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European Civil Protection and Humanitarian Aid Operations



Ongoing conflict, insecurity and a severe drought in spring 2021 continue to cause large-scale suffering and displacement in Afghanistan and the region.

Despite the challenges posed by the withdrawal of international troops and the Taliban takeover, the EU continues to provide life-saving assistance in Afghanistan. EU humanitarian aid focuses on health care, nutritional support, cash and protection assistance. This also includes areas that the government and other bodies covering basic needs of the local populations cannot reach.

What are the needs?

According to the United Nations, Afghanistan saw an increase of 47% of civilian casualties in the first 6 months of 2021, compared to the same period last year. Since the beginning of 2021, some 668,000 people fled their homes, bringing the number of displaced people to at least 4.2 million.

Attacks against medical and educational facilities remained high over 2021. Since August 2021, the deepening economic crisis has increasingly triggered displacement.

The COVID-19 pandemic, the 2021 spring drought, persisting political insecurities and continued violence have further deteriorated the humanitarian situation. The economy may contract by up to 30%.

COVID-19 related import restrictions and widespread unemployment have worsened food insecurity. Close to 23 million people (55% of the population) are critically food insecure.

Also, severe weather conditions, including drought, heavy snowfall, flash floods and avalanches  regularly affect thousands of people and their homes.

Over 1.17 million people returned from Iran and Pakistan in 2021. The influx of returnees has strained the capacity of existing services. It has also caused concerns about their reintegration and living conditions.

Meanwhile, close to 6.5 million Afghans still live as refugees in neighbouring Iran and Pakistan – many without registration or legal status.

Afghanistan Country Map

How are we helping?

Given the intensity of the conflict and the level of humanitarian needs, the EU’s priority is to provide life-saving assistance. In 2021, the EU allocated more than €222 million in humanitarian support. In light of the recent Taliban takeover, additional humanitarian funding will be made available that is allocated to humanitarian organisations.

The EU has funded humanitarian operations in Afghanistan since 1994, providing over €1.2 billion. EU humanitarian aid is never channelled through governments or armed groups, but funding is allocated to our humanitarian partners on the ground. The funding strictly adheres to the humanitarian principles of independence, impartiality and neutrality to ensure it reaches Afghans most in need.

The 2021 funding will ensure critical relief assistance to the most vulnerable including the victims of war, forced displacement and natural hazards. Interventions focus on providing emergency (i) health care, (ii) shelter, (iii) food assistance, (iv) access to clean water and sanitation facilities, as well as (v) various protection services targeting women and children.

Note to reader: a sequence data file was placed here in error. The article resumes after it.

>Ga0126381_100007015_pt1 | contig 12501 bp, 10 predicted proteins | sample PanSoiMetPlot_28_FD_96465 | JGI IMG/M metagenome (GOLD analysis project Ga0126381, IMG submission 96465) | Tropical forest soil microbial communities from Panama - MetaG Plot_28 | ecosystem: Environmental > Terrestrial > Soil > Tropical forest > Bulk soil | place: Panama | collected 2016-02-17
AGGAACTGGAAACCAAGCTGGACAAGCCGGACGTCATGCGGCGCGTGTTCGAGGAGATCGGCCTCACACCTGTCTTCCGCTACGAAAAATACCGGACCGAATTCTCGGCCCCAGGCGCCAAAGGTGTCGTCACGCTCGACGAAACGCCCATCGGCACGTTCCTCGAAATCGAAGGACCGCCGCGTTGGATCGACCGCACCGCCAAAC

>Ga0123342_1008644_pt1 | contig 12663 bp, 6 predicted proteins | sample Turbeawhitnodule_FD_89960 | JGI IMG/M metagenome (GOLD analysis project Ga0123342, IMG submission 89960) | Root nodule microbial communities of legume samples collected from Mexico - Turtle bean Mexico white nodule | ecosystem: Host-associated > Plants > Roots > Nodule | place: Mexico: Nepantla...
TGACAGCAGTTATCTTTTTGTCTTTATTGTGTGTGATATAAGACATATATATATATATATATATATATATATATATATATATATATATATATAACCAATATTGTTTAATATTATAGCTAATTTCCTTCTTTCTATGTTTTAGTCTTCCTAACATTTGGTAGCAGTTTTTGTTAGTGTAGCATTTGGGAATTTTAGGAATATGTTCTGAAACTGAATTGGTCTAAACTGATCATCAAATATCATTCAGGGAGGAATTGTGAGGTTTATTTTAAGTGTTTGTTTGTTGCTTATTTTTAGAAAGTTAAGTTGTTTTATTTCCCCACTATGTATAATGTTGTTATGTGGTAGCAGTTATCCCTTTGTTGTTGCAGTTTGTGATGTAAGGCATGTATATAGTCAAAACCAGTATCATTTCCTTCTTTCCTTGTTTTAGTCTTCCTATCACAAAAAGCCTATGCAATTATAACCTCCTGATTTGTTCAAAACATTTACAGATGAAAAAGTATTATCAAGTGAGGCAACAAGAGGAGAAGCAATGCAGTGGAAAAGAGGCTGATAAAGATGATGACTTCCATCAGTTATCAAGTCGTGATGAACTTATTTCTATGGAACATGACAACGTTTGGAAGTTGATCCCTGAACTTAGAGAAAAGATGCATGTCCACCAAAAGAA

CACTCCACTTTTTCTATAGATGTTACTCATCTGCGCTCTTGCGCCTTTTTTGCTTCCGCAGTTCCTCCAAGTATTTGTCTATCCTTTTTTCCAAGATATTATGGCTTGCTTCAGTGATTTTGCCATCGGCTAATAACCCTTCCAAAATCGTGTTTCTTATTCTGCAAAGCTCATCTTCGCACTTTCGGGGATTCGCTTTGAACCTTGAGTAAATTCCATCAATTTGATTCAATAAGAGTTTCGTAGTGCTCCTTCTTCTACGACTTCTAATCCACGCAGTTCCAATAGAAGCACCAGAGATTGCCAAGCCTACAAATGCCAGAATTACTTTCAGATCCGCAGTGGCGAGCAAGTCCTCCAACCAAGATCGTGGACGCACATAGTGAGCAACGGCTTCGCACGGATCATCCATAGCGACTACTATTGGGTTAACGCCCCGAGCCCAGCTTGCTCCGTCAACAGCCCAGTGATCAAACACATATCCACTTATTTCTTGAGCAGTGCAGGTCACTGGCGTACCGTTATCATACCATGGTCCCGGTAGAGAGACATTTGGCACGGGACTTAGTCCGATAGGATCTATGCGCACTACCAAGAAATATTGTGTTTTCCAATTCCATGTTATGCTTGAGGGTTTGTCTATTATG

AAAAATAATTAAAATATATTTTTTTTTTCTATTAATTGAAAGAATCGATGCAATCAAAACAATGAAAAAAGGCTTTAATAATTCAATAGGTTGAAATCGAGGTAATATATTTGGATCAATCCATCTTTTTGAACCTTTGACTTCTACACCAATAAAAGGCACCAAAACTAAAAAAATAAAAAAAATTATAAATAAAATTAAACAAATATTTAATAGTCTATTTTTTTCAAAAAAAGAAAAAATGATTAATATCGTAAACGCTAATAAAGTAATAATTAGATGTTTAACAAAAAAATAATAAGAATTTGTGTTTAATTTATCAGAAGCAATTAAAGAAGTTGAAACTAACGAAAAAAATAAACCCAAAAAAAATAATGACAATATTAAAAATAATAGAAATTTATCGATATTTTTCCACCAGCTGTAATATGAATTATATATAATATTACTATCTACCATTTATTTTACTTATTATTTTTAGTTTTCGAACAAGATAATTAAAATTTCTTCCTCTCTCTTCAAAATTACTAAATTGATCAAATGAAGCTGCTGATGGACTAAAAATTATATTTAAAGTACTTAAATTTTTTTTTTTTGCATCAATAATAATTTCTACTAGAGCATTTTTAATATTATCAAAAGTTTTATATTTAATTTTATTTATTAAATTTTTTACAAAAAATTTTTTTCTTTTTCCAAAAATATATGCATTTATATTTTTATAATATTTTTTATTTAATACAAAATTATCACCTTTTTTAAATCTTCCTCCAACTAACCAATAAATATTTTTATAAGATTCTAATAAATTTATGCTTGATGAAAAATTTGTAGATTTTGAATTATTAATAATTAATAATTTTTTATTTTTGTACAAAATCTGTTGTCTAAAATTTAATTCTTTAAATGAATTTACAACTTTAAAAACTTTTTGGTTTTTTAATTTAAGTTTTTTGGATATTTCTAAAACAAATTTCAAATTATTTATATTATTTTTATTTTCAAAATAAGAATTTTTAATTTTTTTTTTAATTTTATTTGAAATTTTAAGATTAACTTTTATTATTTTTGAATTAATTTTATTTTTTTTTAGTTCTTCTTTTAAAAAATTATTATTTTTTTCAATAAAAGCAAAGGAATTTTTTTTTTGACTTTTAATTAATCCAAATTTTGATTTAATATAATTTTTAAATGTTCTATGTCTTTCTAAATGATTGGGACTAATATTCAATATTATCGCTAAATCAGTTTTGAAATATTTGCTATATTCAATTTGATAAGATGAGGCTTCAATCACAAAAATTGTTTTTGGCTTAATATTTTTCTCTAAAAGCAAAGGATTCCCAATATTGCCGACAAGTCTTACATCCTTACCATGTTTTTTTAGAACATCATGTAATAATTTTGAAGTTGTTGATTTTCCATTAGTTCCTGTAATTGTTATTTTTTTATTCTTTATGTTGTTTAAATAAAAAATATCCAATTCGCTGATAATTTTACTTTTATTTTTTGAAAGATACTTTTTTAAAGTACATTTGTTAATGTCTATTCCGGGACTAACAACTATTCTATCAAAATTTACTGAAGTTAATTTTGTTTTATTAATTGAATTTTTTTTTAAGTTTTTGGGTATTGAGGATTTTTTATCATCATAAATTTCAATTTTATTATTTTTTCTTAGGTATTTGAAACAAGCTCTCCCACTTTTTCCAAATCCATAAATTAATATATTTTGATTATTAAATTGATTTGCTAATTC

In 2021, EU funding is also addressed the food insecurity and health emergencies related to the spring drought, conflict, and the ongoing COVID-19 pandemic. The support for COVID-19 patients and preventing the further spread of the virus is part of the continued funding.

To facilitate the delivery of life-saving aid, the EU deployed 10 Humanitarian Air Bridge flights in 2021. These flights carried over 280 tonnes of cargo, including surgical equipment and medical supplies that are critical to continue providing life-saving medical assistance in Afghanistan.

EU assistance is distributed by 25 humanitarian organisations, including the United Nations and other EU humanitarian partners, operating in the country.

The EU also funds the Emergency Response Mechanism, which ensures timely and flexible emergency assistance to people who have been recently displaced. In 2020, it reached more than 220,000 people in all provinces through the delivery of cash assistance, clean water, and access to sanitation services.

This initial provision of life-saving assistance has allowed other humanitarian agencies to coordinate and plan further assistance in the mid- and long-term, and helped EU partners to deliver solid advocacy efforts for the early mobilisation of development and stabilisation funds.

Furthermore, the EU supports life-saving health services, whilst ensuring access to health care for people in areas where regular health services are disrupted. Health facilities continue to report record-high admission levels. The EU also supports a particular nutrition response, in view of the more than 3 million children under 5 suffering from malnutrition in Afghanistan.

The EU also funds education projects for children who were forced out of school due to conflict or displacement. EU funding supports humanitarian flights, the provision of security information to non-governmental organisations and the coordination of humanitarian interventions.

Last updated: 21/12/2021
Picture: © European Union, 2019 (photographer: Peter Biro)

Facts & figures

More than 4.2 million peopledisplaced. (OCHA/IOM)

18.4 million peoplein need.(Humanitarian Response Plan 2021)

Over 1.17 million people returned from neighboring countries since January 2021. (IOM)

More than 6.5 million Afghans live in Iran and Pakistan.

EU humanitarian aid funding:
Over €222 million in 2021
Close to €1.2 billion since 1994